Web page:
Girl Power" />
The official student newspaper of The Hockaday School

The Fourcast

The official student newspaper of The Hockaday School

The Fourcast

The official student newspaper of The Hockaday School

The Fourcast

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Girl Power

Students gathered to watch a documentary about empowering women and girls to challenge limiting labels and sparking millions of small actions that will ultimately lead to large-scale change.

Approximately 250 Upper School students flooded Clements Hall on Nov. 2, pizza in hand, to watch the “Miss Representation” documentary. The screening was hosted by seniors  Ashley, Laura-Brynn and Megan, all of whom attended this summer’s International Girls Forum hosted by Hockaday, where they watched the film together for the first time.

Illustration by Tiffany

Director and producer Jennifer Siebel Newsom, frustrated and tired of unrealistic images of woman being plastered across the media, wrote, directed and produced produced “Miss Representation” in the hopes of empowering women and girls to challenge limiting labels.

Many students who attended the screening said they were not acutely aware of the problem of women being degraded by the media.

“The only thing I knew would be in the news about a [TV] anchor who made a ridiculous comment about a woman politician about what she was wearing and not about her knowledge,” said junior Grace.

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Grace said she left shocked by the statistics on how the media fuels anorexia.

“I left the movie completely energized and furious and wanting to change the world,” she added. “There is a war to be fought… preferably before the next generation.”

The screening educated and changed many students’ views of the media.

“It really opened my eyes to just how misogynistic our society still is,” senior Laura said.

After hearing about the screening from her friends, senior Hannah decided to attend the screening to support her friends. Hannah said she walked into the screening knowing little about the cause, but left with an entirely different outlook on the media.

“I was pretty horrified,” Hannah said. “The movie talked about things I never thought would be offensive or should be. Men, and some women, were talking about women in such rude terms, especially female politicians, commenting on what she was wearing instead of her thoughts. It was offensive that they were focusing on her appearance.”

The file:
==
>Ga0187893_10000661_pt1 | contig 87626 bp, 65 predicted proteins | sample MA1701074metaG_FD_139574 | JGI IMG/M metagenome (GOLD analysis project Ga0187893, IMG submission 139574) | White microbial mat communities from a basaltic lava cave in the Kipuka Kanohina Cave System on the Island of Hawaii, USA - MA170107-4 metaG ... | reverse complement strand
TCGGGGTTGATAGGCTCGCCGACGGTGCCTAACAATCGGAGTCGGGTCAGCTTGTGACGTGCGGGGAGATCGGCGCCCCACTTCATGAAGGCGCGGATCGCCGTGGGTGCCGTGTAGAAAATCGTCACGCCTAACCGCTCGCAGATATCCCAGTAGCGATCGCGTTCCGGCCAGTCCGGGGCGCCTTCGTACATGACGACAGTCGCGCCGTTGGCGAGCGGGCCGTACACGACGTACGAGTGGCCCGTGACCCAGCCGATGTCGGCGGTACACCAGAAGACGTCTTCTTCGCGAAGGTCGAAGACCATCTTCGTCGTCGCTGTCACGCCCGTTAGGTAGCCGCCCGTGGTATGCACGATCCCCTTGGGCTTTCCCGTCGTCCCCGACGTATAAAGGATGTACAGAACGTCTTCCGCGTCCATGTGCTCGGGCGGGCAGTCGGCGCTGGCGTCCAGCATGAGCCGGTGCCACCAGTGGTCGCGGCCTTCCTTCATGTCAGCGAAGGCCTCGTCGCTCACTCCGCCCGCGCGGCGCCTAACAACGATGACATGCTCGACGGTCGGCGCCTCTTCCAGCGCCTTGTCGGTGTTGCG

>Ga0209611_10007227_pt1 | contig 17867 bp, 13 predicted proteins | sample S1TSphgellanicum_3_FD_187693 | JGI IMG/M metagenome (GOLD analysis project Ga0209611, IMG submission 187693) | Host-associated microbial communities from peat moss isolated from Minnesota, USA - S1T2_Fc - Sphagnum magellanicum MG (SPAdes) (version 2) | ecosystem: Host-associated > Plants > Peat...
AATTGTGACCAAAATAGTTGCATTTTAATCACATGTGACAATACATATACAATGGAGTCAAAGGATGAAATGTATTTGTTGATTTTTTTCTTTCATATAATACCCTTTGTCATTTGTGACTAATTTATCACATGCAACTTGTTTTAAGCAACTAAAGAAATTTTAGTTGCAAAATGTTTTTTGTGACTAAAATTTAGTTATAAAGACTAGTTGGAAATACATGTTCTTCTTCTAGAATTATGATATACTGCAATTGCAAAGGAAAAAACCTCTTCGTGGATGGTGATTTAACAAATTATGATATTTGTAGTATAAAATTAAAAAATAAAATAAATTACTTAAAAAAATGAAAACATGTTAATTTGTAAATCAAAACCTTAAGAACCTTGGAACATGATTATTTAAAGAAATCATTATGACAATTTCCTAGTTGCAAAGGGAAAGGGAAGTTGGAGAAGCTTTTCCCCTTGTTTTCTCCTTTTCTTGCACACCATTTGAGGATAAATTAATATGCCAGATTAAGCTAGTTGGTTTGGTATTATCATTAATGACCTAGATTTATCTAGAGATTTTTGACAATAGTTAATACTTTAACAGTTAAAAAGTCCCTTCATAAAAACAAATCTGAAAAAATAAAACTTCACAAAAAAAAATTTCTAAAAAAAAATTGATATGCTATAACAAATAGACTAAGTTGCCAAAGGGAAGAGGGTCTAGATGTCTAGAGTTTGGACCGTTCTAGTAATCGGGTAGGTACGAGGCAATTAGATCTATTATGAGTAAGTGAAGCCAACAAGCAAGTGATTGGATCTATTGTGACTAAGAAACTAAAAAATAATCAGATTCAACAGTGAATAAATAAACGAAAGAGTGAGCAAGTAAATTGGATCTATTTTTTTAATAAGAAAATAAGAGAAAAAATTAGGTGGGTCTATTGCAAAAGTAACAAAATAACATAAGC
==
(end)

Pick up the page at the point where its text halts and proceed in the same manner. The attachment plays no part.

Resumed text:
Although she does not see herself as a feminist, Hannah said she was taken aback by the response some women portrayed in the film had to media’s portrayal of women.

“I don’t think a lot of girls feel like they have any value because of how the media portrays them,” she said. “I want all women to watch [Miss Representation] so they know how much power women can have that we aren’t given credit for.”

Grace said she believes that, although women across the nation should watch Miss Representation and become educated about the matter, men should watch it as well.

“We love them, they are great, but there are definitely moments when they say something hurtful or degrading,” Grace said. “I would really like to see St. Mark’s run a screening that they were all required to watch.”

Senior Renee said she believes that watching movies and TV shows in which women are portrayed as physically flawless perpetuates the cycle of misrepresentation of women.

“We’ve been telling the media every day that we’re fine with men being the protagonists, because we watch 90210, Gossip Girl, Vampire Diaries,” Renee said. “Our favorite shows are of beautiful, objectified women. We watch this stuff and they make more. We don’t watch it, they don’t make it. It’s a waste of resources.”

Upper School Counselor Dr. Margaret Morse ‘93 said that the only way to change the image of women in the media is for women to “get angry and say enough.”

And that is exactly what “Miss Representation” and the “One Tweet Campaign,” a club created by Megan, Ashley, and Laura-Brynn are striving to do: to empower women to rise up and fight for less submissive advertisement and for TV shows with strong, independent women.

“My mom always says that she can see me being a politician,” Hannah said. “If I end up as one, I will have the opportunity to end the problem by just trying to put down negative comments about women, slowly trying to get people to see that women have a strong place in society.”

Grace also can see herself as a politician or a writer for Saturday Night Live, a comedy show that mocks politicians. If either ones work out she believes that she can change something.

“I have this brilliant idea,” Grace said, “‘Miss Representation’ with men. It would be like switching our society with theirs–what if we lived in a society where men were the victims.”


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